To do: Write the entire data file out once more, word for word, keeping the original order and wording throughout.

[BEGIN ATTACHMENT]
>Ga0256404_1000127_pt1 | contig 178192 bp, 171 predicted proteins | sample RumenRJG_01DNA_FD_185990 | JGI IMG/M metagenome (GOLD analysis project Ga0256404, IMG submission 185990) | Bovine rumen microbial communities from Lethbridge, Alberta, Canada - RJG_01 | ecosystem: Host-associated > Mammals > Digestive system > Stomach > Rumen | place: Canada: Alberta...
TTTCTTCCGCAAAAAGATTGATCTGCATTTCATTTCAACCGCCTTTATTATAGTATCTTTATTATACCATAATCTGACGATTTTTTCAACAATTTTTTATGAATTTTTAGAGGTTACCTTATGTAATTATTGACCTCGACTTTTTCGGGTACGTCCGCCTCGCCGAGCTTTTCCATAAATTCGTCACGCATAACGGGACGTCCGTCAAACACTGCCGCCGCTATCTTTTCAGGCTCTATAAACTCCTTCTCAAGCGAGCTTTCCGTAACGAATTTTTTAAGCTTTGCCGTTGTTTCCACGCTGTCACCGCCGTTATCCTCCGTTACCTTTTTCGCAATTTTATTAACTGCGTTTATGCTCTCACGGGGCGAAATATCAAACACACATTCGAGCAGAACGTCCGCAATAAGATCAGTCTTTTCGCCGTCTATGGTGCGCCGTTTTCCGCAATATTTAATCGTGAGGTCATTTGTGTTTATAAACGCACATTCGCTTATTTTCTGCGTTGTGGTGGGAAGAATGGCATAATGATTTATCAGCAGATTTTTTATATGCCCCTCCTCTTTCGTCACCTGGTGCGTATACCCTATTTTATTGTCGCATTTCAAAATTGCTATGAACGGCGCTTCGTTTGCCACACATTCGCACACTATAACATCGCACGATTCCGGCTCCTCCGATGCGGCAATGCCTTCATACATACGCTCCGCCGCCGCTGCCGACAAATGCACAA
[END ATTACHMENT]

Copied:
>Ga0256404_1000127_pt1 | contig 178192 bp, 171 predicted proteins | sample RumenRJG_01DNA_FD_185990 | JGI IMG/M metagenome (GOLD analysis project Ga0256404, IMG submission 185990) | Bovine rumen microbial communities from Lethbridge, Alberta, Canada - RJG_01 | ecosystem: Host-associated > Mammals > Digestive system > Stomach > Rumen | place: Canada: Alberta...
TTTCTTCCGCAAAAAGATTGATCTGCATTTCATTTCAACCGCCTTTATTATAGTATCTTTATTATACCATAATCTGACGATTTTTTCAACAATTTTTTATGAATTTTTAGAGGTTACCTTATGTAATTATTGACCTCGACTTTTTCGGGTACGTCCGCCTCGCCGAGCTTTTCCATAAATTCGTCACGCATAACGGGACGTCCGTCAAACACTGCCGCCGCTATCTTTTCAGGCTCTATAAACTCCTTCTCAAGCGAGCTTTCCGTAACGAATTTTTTAAGCTTTGCCGTTGTTTCCACGCTGTCACCGCCGTTATCCTCCGTTACCTTTTTCGCAATTTTATTAACTGCGTTTATGCTCTCACGGGGCGAAATATCAAACACACATTCGAGCAGAACGTCCGCAATAAGATCAGTCTTTTCGCCGTCTATGGTGCGCCGTTTTCCGCAATATTTAATCGTGAGGTCATTTGTGTTTATAAACGCACATTCGCTTATTTTCTGCGTTGTGGTGGGAAGAATGGCATAATGATTTATCAGCAGATTTTTTATATGCCCCTCCTCTTTCGTCACCTGGTGCGTATACCCTATTTTATTGTCGCATTTCAAAATTGCTATGAACGGCGCTTCGTTTGCCACACATTCGCACACTATAACATCGCACGATTCCGGCTCCTCCGATGCGGCAATGCCTTCATACATACGCTCCGCCGCCGCTGCCGACAAATGCACAA